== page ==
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Restraining our use of the car

PRACTICE

The white paper on integrated transport is one of the first fruits of the bringing together of land-use, planning and transport in the new Department of Environment, Transport and the Regions. But the repeated delays in its appearance underline the serious dilemma it is seeking to confront: between freedom, choice and private ownership on the one hand, and restraint on individual behaviour and public investment on the other.

Some commentators are suggesting that the government's (apparent) reluctance to clobber the motorist underestimates people's sophisticated understanding that 'something must be done' and that we will all be prepared to restrain our (selfish) use of the car for the common good. If minds really are overuling hearts in this matter, it is probably confined to small metropolitan enclaves (and to their dinner-party conversations at that) rather than public opinion in the country as a whole.

Indeed, anyone who has travelled widely knows that traffic moves around central London and other British cities rather well most of the time, and that parking is firmly controlled when compared with the relative chaos of some European cities (Milan, Rome, and Madrid, for example) or the sheer anarchy in places like Bangkok. But clearly there is a problem which can only get worse unless the government is prepared to take some strategic, and possibly unpopular, actions.

The Architecture Foundation's competition1, 'A Car-Free London', launched offically today, istrailing for ideas, at a variety of scales, to help to constrain the use of the car, while Planning in London2 this month publishes a series of related papers. These include a consideration by John Sanderson of the London Planning Advisory Committee of how sustainable land-use planning - transport accessibility of development sites, car- free housing, parking standards - can be brought to bear; and a request by Peter Collins of London Transport to the new mayor to implement effective actions across the modes of transport and to bring borough planning control into a less competitive coherence. Richard Bourn of the Council for the Preservation of Rural England reveals that current development proposals with more than 250 car-parking spaces each will add over 123,000 to London's parking capacity if all are permitted.

Business recognises the issue and the London Chamber of Commerce supports an integrated transport policy, stating that its objective should be 'the efficient movement of people and freight, an improved quality of life and a thriving regional and national economy'. London First has undertaken research with the University of Westminster into the views of business on the anticipated taxation of private non-residential parking (pnr).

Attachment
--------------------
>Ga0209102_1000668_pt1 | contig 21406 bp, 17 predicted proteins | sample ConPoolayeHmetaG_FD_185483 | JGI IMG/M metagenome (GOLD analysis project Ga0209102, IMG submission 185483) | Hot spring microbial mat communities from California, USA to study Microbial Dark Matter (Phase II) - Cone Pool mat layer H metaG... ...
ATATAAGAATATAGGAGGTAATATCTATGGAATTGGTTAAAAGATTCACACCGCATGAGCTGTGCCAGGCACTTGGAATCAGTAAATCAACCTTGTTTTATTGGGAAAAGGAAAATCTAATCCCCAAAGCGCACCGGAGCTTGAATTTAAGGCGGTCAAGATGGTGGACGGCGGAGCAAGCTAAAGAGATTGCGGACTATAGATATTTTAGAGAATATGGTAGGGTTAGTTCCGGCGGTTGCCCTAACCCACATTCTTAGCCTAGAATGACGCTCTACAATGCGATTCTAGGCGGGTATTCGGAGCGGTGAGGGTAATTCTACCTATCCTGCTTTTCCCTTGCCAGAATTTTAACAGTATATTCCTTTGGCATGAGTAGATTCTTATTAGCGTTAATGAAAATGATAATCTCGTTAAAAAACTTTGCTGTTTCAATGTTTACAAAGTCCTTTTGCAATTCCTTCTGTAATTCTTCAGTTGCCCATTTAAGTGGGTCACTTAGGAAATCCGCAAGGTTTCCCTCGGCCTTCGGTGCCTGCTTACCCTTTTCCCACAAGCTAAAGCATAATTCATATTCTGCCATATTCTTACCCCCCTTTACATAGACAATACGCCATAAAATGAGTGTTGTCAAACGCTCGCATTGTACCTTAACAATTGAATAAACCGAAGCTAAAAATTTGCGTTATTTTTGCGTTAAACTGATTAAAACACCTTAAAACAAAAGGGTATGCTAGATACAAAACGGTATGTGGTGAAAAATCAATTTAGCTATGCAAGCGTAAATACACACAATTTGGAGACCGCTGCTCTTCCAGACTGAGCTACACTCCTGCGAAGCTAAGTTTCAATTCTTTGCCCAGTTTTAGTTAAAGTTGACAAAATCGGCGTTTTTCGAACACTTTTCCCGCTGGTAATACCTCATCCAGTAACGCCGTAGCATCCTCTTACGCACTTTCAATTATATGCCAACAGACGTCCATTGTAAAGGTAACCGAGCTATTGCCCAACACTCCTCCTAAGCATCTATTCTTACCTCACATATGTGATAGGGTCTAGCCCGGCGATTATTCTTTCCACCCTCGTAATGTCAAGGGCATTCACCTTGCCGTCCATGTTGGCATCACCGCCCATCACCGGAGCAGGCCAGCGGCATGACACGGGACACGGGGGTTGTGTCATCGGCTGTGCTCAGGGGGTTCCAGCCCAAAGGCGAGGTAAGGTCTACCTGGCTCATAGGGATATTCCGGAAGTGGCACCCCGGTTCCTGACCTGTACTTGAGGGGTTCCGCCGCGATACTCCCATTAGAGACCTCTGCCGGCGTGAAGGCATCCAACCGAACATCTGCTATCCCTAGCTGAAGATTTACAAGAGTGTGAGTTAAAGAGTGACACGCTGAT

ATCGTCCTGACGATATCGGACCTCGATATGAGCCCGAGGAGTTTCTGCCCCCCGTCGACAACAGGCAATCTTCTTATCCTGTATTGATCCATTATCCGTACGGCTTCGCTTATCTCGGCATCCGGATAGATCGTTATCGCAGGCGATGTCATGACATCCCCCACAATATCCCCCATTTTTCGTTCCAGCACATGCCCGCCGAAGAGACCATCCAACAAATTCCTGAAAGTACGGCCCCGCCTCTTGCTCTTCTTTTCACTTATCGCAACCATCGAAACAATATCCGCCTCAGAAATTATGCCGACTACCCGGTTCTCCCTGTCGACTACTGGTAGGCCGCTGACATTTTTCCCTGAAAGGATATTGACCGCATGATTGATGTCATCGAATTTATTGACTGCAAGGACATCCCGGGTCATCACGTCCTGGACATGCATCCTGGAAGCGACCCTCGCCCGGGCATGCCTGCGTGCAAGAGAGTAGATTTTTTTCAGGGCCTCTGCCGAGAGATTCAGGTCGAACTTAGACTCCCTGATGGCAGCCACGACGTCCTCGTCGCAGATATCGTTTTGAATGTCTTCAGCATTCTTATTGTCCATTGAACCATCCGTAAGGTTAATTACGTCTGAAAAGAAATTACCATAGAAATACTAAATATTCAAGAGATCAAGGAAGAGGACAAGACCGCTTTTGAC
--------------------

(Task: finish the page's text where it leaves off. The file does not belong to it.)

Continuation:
It shows that while 40 per cent of inner-London firms have no pnr and only 12 per cent have up to 50 spaces, in outer London the reverse is the case with over 40 per cent having up to 50 spaces. The idea of taxing these spaces (in addition to the business rate) is not welcomed - only 6 per cent of firms with parking saying it is 'very acceptable', and 27 per cent 'fairly acceptable'. The majority of firms think the measure would be neither acceptable nor effective.

Ninety per cent think that improving tax breaks for employers who assist with public-transport tickets would be a more effective way to reduce congestion, while 70 per cent think that charging drivers for driving in congested areas would be an effective measure. The preferred method of charging for parking spaces would be to establish standards and to charge for spaces provided in excess of these.

Another message was very clear. More than 90 per cent of firms believe that the revenues raised should be channelled specifically towards transport improvements rather than going to central government. Stephen Glaister of the London School of Economics suggests an elegant means of achieving this last objective - the introduction of travel passes which give motorists access to congested areas and, at the same time, free use of public transport within such zones.

Tim Pharoah, a consultant to Llewelyn-Davies, makes the case for neighbourhood car fleets or 'car clubs'. This idea for local shared use of cars originated at the University of Warwick as long ago as 1968, but until now has been tried only in other European cities.

Car clubs have the potential of achieving objectives of sustainability and the reduction of both traffic and parking. Members can not only book a vehicle for a particular trip but can select the type of vehicle best suited and the accessories (baby seats, ski racks) they need. If successfully adopted, these clubs would allow near car-free development, better use of land and better environmental conditions. Above all they could help to achieve the fundamental changes in perception and behaviour required if current trends are to be reversed.

Along with taxis, shared minibuses and car rental, car clubs suggest there is scope for making a distinction between ownership of a vehicle and its use and, possibly more importantly for the long run, the distinction between private traffic and public transport might be helpfully blurred.

The Architecture Foundation's competition is an opportunity for architects to bring to bear our lateral thinking skills on an issue which affects the lives of everyone at every level.

Brian Waters is principal of the Boisot Waters Cohen Partnership, tel: 0171 828 6555

Footnotes

1 Details from the Architecture Foundation, tel: 0171 839 9389

2 Planning in London on subscription from 0171 834 9471.

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